“The Philippine Consulate General has recorded at least 18 cases of hate crimes and hate incidents involving members of the Filipino-American Community since January. There are more cases but unfortunately these are not being reported,” he sasid.

“We would like to take this opportunity to reiterate our calls for authorities to do what is necessary to identify, arrest, and bring to justice those responsible for the attack against Potri and other victims of anti-Asian hate,” Cato said.

“We acknowledge and support the efforts of authorities of New York City in assuring everyone that steps are being taken to make them feel safe in public. We welcome the announcement of Senator Schumer that Congress is working to make several billions dollars available to address mental health issues,” he added.

“We are also in solidarity with the rest of the Asian-American Community and all others in calling for an end to hatred, intolerance and bigotry,” the Philippine official said.

The AAPI report dated August 12 showed that Chinese reported more hate incidents (43.5%) than all ethnic groups from March 19, 2020 to June 30, 2021. Following Chinese nationals were Koreans with 16.8%, Filipinos with 9.1%, Japanese with 8.6%, and Vietnamese with 8.2%.

Reports gathered by the Philippine Consulate General indicated that the two assailants shouted racial slurs while she was being attacked.

On August 7, Filipino stage actor Miguel Braganza was also assaulted by two individuals while on his way to his apartment in the Upper West Side.

Braganza was struck with a gun to the forehead in what police said was a failed robbery attempt.

“Just when we thought that violence inflicted on our kababayan (countrymen) here in New York had died down, two more incidents in the past week again underscored the need for members of the Filipino community to remain vigilant,” Consul General Cato said in an earlier statement.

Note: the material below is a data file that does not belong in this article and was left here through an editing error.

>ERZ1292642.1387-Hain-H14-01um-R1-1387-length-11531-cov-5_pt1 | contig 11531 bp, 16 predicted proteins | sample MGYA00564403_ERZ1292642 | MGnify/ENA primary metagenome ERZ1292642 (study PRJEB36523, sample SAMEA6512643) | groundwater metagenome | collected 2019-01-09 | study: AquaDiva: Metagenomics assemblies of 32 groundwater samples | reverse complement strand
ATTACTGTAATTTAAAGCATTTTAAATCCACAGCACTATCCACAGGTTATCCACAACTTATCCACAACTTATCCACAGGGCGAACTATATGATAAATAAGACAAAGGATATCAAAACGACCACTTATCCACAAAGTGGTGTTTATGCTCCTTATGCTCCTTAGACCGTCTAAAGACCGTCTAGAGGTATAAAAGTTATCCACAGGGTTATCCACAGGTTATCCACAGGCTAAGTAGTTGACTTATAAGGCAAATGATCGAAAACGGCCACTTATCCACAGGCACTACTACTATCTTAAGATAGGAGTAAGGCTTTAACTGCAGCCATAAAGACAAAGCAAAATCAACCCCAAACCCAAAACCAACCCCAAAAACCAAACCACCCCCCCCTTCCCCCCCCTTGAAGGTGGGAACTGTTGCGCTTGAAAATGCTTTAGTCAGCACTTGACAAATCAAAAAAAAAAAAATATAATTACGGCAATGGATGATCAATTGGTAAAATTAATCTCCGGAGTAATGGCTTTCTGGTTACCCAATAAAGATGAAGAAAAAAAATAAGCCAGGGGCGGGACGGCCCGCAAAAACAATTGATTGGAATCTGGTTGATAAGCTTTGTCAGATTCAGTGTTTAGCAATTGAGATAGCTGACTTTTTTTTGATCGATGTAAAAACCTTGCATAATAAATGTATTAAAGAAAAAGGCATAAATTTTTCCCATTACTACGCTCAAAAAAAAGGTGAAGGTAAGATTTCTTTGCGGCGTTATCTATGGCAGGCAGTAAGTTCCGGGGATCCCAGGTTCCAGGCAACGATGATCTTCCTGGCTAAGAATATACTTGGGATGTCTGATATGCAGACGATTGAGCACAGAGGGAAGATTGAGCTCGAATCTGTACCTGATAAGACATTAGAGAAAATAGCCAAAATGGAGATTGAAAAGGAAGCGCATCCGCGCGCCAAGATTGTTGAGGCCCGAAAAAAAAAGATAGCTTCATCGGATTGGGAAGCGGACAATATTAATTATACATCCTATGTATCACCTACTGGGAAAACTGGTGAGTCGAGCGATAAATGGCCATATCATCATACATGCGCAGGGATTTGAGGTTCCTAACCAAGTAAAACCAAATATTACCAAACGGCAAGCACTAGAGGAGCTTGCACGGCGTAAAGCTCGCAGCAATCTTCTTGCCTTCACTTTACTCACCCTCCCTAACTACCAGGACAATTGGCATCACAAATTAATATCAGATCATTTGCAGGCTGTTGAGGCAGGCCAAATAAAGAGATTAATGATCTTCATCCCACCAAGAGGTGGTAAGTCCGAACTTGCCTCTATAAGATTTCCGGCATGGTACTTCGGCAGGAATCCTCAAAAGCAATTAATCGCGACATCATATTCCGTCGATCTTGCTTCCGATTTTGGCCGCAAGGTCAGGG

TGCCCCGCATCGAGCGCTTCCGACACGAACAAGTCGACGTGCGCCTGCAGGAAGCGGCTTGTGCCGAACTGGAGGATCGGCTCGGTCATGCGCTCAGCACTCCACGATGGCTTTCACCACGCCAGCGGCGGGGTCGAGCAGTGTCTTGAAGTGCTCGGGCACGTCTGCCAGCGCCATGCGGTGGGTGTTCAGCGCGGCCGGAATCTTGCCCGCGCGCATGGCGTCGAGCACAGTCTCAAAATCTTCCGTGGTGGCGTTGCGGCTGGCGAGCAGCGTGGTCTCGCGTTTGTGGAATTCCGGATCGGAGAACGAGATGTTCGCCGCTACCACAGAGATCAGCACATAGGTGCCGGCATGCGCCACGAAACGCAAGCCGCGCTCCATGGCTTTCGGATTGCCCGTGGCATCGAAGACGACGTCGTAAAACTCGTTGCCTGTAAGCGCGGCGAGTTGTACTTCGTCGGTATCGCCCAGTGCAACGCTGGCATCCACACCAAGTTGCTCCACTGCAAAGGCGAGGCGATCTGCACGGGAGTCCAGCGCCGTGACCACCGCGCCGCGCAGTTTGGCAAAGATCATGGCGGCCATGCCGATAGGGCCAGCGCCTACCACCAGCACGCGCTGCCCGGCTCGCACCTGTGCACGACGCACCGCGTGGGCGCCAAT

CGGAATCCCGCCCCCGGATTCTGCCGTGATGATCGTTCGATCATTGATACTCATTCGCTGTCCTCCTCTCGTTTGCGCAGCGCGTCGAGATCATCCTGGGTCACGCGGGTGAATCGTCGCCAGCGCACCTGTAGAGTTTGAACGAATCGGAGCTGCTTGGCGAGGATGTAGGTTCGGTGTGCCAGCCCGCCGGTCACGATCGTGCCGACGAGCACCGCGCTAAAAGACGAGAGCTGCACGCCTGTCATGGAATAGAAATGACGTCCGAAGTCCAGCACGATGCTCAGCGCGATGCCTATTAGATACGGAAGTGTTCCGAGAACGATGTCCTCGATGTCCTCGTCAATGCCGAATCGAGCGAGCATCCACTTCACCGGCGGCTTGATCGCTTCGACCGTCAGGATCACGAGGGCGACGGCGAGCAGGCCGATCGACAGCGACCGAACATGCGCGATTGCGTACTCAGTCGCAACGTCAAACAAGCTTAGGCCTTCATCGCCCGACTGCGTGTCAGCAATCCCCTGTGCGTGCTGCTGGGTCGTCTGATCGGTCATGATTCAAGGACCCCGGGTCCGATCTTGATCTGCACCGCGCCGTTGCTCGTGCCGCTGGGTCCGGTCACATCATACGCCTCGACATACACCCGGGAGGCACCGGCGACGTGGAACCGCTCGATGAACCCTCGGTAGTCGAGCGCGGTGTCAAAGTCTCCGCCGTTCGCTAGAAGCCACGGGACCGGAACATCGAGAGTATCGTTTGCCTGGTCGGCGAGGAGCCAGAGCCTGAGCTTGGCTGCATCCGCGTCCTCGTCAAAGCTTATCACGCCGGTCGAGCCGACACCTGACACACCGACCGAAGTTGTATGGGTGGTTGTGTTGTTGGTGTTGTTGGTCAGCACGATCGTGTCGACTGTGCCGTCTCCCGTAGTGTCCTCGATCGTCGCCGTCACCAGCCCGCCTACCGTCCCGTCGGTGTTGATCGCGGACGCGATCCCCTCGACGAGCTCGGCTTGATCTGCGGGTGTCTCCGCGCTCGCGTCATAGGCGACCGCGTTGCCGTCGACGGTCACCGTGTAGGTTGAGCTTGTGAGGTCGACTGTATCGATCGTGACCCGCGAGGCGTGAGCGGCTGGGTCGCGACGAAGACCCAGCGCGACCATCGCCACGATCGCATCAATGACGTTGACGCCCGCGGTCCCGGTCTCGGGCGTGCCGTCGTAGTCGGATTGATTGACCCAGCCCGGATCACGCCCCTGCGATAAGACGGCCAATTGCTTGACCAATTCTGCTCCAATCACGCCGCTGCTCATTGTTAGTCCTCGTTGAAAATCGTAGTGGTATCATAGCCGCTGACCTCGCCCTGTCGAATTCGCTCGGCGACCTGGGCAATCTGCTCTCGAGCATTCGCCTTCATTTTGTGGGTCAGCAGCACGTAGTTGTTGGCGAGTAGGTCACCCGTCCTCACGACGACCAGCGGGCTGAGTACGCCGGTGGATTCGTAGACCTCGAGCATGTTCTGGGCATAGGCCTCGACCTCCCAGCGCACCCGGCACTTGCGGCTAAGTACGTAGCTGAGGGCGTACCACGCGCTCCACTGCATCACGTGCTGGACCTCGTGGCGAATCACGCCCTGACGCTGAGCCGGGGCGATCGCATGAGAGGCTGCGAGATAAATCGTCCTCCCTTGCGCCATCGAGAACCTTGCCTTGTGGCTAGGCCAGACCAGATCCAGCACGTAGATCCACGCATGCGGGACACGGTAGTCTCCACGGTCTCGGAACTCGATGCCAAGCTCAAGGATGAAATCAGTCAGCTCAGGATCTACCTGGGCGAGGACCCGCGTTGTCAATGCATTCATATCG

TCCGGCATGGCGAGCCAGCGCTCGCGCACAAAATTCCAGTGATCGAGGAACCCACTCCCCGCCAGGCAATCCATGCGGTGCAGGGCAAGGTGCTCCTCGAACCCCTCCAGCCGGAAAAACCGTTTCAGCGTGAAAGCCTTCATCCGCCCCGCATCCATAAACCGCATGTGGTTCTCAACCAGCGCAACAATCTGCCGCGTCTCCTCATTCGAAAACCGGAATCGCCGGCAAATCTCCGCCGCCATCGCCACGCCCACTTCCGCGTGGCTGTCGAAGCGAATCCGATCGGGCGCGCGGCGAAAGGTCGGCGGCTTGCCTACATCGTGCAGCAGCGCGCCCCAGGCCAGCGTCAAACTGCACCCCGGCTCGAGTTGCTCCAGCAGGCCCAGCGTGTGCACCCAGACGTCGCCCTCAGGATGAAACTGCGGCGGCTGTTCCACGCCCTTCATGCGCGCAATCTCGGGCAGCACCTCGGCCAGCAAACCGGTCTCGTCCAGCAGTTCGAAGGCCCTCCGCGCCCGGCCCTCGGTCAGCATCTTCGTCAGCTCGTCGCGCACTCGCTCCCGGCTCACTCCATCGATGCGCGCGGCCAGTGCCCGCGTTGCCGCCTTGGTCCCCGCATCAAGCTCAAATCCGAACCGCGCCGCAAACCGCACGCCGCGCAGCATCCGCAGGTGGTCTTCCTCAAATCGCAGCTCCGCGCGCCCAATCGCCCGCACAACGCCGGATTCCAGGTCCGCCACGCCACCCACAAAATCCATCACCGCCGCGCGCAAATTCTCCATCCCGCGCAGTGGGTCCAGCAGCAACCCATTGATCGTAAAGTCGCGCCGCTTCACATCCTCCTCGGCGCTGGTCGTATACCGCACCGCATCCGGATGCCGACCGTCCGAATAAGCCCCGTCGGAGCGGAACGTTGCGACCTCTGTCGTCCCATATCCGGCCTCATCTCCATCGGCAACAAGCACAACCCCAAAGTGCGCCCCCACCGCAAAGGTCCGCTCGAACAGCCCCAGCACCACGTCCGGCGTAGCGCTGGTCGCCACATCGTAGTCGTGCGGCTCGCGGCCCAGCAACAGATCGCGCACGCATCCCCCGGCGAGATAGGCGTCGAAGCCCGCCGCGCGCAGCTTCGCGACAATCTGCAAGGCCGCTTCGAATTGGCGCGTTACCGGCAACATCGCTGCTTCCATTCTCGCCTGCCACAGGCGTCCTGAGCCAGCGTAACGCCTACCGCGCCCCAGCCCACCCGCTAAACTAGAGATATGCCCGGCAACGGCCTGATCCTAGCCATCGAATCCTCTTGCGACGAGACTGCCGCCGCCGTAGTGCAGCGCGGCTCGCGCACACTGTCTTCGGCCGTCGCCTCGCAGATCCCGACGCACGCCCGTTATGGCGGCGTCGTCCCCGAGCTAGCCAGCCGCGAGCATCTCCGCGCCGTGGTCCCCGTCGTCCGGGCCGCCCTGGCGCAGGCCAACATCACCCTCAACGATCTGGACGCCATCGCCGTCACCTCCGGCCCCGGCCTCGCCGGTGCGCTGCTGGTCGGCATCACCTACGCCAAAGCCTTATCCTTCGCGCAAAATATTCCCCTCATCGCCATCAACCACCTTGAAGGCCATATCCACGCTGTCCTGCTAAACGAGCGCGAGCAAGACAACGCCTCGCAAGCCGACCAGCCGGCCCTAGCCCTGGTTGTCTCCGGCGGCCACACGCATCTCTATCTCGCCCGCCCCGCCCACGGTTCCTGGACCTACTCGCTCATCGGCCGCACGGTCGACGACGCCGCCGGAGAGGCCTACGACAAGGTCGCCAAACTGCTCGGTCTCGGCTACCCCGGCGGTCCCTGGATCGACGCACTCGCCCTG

Cato called on New York City authorities to take the necessary actions and make sure that those behind the attacks are arrested and brought to court.

He also called for increased police visibility in the city, particularly in the subway.

Cato reminded Filipinos in the city to be alert, especially when taking mass transport, and call 911 or the Consulate immediately in case they encounter similar situations.

Cato said the surge behind the hate crimes can be linked to blaming Asians for the coronavirus outbreak.

“Since the virus originated in Asia, some people are blaming Asians for the outbreak,” said Cato.

The Philippine Consulate General in New York had recorded at least 18 cases of hate crimes against Filipinos in 2021.

Deputy Speaker Zia Alonto Adiong of the Bangsamoro Parliament, in a statement, said the attack on his fellow Maranao “is a symptom of yet another disease called racism, and the pandemic has only made this deeply rooted problem of hate and discrimination more apparent”.

“Nurses with roots in the Philippines are especially vulnerable as they make up the largest share of migrant nurses in the United States,” he said.

The non-profit Kinding Sindaw aims to assert, preserve, reclaim, and recreate the cultures and traditions of Mindanao.